This is what I got using the Helga Viking lens and D-type plate film in Hipstamatic of my dog taking possession of my husband’s shoes:


I took a similar image using Camera Awesome and started with this:


I tapped the magic wand to get into the edit screen, and then did the following (click to enlarge):

camera awesome vintage.001

Next, I added a preset and a filter. If you need detail instructions, you can look back at lesson 12, just choose the Lone Star preset and the Cyanotype filter.

camera awesome vintage.002

Finally, we’re going to add a frame to the photo–I didn’t show all the screens, but it’s basically a repeat of selecting a filter. The main difference is when you’re done, it’s time to tap the done button.

camera awesome vintage.003

Now, let’s compare the Hipstamatic to the Camera Awesome version:

I did this same exercise with a landscape photo of the fog in the hills this morning. I added a square crop to better emulate the Hipstamatic look, which is done using the “Transform” option from the editing choices. Here’s a comparison of the results:

Your Assignment: Find three types of subjects to photograph: a person or pet to photograph up close, a room or garden to photograph from a bit further back, and a large open area to photograph from far away (like up the length of your street). Using Camera Awesome, photograph all 3 of these subjects. Now try applying the editing instructions to see which of them you like best with this type of look. Which kind of subject do you like best?


Lesson 13: Getting Hip

OK, I was going to wait before introducing a new app.  Especially another one that costs money.  But, I can’t help myself.  Today, we’re going to look at Hipstamatic.  The good news is that it’s available for several types of phones; the bad news is that it’s $1.99.  And, there are so many add-on packs that you’ll probably want to spend several dollars before you’re done with this app–it’s a little addictive.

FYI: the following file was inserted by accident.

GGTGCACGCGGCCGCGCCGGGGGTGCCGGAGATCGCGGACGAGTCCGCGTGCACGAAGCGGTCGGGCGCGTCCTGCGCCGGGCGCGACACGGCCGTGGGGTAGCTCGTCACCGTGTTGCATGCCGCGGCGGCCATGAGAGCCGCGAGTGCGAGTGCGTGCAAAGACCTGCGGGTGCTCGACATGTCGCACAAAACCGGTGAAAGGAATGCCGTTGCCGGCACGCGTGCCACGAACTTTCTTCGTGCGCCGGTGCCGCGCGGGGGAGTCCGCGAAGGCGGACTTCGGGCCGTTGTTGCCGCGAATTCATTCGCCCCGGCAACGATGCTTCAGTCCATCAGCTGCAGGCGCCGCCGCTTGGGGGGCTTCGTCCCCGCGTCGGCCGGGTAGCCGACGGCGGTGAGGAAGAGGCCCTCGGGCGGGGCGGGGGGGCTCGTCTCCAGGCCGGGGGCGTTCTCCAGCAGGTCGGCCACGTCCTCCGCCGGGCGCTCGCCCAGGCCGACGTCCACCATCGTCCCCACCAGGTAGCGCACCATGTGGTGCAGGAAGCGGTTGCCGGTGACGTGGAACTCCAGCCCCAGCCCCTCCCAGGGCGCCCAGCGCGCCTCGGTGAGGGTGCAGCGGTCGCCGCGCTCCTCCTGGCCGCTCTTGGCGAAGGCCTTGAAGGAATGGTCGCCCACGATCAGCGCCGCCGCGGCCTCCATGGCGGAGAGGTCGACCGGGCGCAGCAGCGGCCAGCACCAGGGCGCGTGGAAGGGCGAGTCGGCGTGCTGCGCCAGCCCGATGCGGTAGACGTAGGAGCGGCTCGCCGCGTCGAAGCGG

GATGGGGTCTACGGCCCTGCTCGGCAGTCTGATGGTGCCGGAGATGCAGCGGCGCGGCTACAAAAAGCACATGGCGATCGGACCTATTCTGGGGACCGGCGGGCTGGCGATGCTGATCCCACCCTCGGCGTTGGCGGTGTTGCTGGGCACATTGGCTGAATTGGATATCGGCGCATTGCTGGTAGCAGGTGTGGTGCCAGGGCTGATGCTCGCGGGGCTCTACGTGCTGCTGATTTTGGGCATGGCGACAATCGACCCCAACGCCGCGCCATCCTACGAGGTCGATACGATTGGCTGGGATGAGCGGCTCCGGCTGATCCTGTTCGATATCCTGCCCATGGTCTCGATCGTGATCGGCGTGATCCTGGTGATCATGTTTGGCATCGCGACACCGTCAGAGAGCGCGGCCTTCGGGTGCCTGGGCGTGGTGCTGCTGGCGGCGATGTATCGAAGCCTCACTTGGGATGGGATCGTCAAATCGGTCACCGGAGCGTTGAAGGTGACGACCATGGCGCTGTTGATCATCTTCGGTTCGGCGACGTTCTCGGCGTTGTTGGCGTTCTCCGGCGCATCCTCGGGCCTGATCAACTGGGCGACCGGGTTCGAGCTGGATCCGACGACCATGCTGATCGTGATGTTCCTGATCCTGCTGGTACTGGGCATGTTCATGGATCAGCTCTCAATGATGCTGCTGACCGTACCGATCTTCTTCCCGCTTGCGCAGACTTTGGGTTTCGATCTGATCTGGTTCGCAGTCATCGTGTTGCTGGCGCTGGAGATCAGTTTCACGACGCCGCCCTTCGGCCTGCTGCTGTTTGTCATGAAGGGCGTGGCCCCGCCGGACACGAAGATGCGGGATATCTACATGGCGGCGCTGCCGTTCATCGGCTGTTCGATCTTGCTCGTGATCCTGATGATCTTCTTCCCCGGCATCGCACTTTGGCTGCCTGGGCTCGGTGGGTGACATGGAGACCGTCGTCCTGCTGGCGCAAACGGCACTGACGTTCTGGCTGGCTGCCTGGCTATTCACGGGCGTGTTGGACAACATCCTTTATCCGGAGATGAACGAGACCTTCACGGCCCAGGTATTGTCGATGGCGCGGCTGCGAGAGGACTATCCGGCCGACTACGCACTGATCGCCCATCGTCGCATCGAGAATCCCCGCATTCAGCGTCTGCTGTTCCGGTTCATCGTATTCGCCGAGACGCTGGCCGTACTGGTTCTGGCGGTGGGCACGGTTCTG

But, we’re going to start with some “included equipment” to keep the cost down.

Hipstamatic’s tag line is “digital photography never looked so analog.”  Essentially, through the magic of software, the app creates images with the characteristics of old, analog equipment.  The irony is wonderful.

If you look in my iPhonography Gallery, you will find many Hipstamatic images.  The vast majority of the ones I chose to share were created using an add-on pack that simulates a tin-type effect.  However, since that’s not included, I’ll save that one for later.

The way Hipstamatic works is that is allows you to change the “lens,” “film,” and “flash” to create the look of the historical equipment you choose.

Today, we’re going to select the film and lens, but let’s not use the flash.  To do this, click to enlarge the following instructions:

20130809 13 Getting Hip.001

Now that you’ve got the hang of switching lens, let’s choose the Buckhorst H1 lens (with the bright orange circles).  Next, we’ll choose the film.  Click to enlarge the instructions:

20130809 13 Getting Hip.002

Let’s choose the Kodak XGrizzled film for today’s lesson.

I have found it takes a while of shooting with a particular film and lens combination to figure out what effects they create.  I suggest not trying another combination until you feel like you know what that combination will do.  You can save the combination by tapping the star and creating a favorite.

Now, let’s try taking some photos.  Click to enlarge the instructions on how to get back to camera mode and enlarge the viewing area:

20130809 13 Getting Hip.003

Now it’s time to take photos.  Hipstamatic will create the effects and save the photos to your camera roll automatically.  Once you find a combination of film and lens you love, you’ll find it’s an incredibly fast way to get a really cool effect–very hip.

After you’ve taken some photos, here are instructions you can click to enlarge so you can see how to find your photos from inside the app:

20130809 13 Getting Hip.004

To get back to the camera mode, tap the image to see a frame with buttons and tap the bright yellow camera icon in the upper right corner.

One last pointer about Hipstamatic:  it creates square images.  This can have an amazing effect on how you view the world.  It also makes our earlier lesson on symmetry come in handy–symmetry works particularly well in square images.  Of course, asymmetry will also work if that’s what the subject calls for.

Your Assignment:  Go photograph everything!  Photograph small stuff up close, big stuff from far away, bright lights, indirect lights, skylines, dogs’ noses, and your key chain.  Photograph anything and everything that will hold still long enough for you to grab a shot.  It’s digital!  You can delete what you don’t like.  Take a look at what you got and decide the following:

  1. What kinds of subjects work really well with these effects?
  2. What kinds of subjects really don’t work well?
  3. Why do they work or not work?
  4. Can you take something that didn’t work and make it work by changing the angle or distance you’re shooting from?  Try moving your body up and down.

What do you think?  Is this a film/lens combo you can get addicted to?